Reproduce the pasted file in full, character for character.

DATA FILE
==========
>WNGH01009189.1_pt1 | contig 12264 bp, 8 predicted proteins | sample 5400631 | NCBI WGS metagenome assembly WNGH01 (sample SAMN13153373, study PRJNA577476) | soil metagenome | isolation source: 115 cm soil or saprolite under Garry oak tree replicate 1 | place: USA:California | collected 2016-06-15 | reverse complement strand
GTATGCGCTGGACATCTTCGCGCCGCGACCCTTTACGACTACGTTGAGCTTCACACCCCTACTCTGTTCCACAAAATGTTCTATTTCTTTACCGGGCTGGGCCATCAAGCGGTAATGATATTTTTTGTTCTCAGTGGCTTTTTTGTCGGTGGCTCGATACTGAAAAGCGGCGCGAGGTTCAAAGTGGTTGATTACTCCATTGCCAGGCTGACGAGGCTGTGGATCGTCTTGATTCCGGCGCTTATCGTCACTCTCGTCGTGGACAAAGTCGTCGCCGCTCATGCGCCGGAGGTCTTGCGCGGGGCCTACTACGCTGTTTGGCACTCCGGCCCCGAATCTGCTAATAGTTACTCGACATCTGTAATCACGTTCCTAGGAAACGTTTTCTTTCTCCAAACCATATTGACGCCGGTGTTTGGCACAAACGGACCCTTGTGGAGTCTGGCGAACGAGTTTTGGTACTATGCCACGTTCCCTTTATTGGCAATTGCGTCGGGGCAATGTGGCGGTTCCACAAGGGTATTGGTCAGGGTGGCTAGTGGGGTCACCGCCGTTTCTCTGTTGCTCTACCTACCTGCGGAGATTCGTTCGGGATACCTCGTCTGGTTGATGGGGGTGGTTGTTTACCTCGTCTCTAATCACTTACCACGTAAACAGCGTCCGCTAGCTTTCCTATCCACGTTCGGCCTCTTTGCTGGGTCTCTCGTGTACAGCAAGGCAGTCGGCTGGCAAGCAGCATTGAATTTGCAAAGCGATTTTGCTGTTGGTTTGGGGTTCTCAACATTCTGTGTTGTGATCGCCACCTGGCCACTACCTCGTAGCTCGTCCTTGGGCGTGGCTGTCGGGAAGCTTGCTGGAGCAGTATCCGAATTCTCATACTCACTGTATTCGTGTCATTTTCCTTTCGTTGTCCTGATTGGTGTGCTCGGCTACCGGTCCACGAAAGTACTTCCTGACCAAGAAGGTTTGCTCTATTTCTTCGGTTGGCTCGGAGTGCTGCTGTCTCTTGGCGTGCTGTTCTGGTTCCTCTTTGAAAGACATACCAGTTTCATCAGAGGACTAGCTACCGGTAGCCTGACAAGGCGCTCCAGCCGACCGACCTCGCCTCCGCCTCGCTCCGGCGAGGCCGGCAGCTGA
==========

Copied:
>WNGH01009189.1_pt1 | contig 12264 bp, 8 predicted proteins | sample 5400631 | NCBI WGS metagenome assembly WNGH01 (sample SAMN13153373, study PRJNA577476) | soil metagenome | isolation source: 115 cm soil or saprolite under Garry oak tree replicate 1 | place: USA:California | collected 2016-06-15 | reverse complement strand
GTATGCGCTGGACATCTTCGCGCCGCGACCCTTTACGACTACGTTGAGCTTCACACCCCTACTCTGTTCCACAAAATGTTCTATTTCTTTACCGGGCTGGGCCATCAAGCGGTAATGATATTTTTTGTTCTCAGTGGCTTTTTTGTCGGTGGCTCGATACTGAAAAGCGGCGCGAGGTTCAAAGTGGTTGATTACTCCATTGCCAGGCTGACGAGGCTGTGGATCGTCTTGATTCCGGCGCTTATCGTCACTCTCGTCGTGGACAAAGTCGTCGCCGCTCATGCGCCGGAGGTCTTGCGCGGGGCCTACTACGCTGTTTGGCACTCCGGCCCCGAATCTGCTAATAGTTACTCGACATCTGTAATCACGTTCCTAGGAAACGTTTTCTTTCTCCAAACCATATTGACGCCGGTGTTTGGCACAAACGGACCCTTGTGGAGTCTGGCGAACGAGTTTTGGTACTATGCCACGTTCCCTTTATTGGCAATTGCGTCGGGGCAATGTGGCGGTTCCACAAGGGTATTGGTCAGGGTGGCTAGTGGGGTCACCGCCGTTTCTCTGTTGCTCTACCTACCTGCGGAGATTCGTTCGGGATACCTCGTCTGGTTGATGGGGGTGGTTGTTTACCTCGTCTCTAATCACTTACCACGTAAACAGCGTCCGCTAGCTTTCCTATCCACGTTCGGCCTCTTTGCTGGGTCTCTCGTGTACAGCAAGGCAGTCGGCTGGCAAGCAGCATTGAATTTGCAAAGCGATTTTGCTGTTGGTTTGGGGTTCTCAACATTCTGTGTTGTGATCGCCACCTGGCCACTACCTCGTAGCTCGTCCTTGGGCGTGGCTGTCGGGAAGCTTGCTGGAGCAGTATCCGAATTCTCATACTCACTGTATTCGTGTCATTTTCCTTTCGTTGTCCTGATTGGTGTGCTCGGCTACCGGTCCACGAAAGTACTTCCTGACCAAGAAGGTTTGCTCTATTTCTTCGGTTGGCTCGGAGTGCTGCTGTCTCTTGGCGTGCTGTTCTGGTTCCTCTTTGAAAGACATACCAGTTTCATCAGAGGACTAGCTACCGGTAGCCTGACAAGGCGCTCCAGCCGACCGACCTCGCCTCCGCCTCGCTCCGGCGAGGCCGGCAGCTGA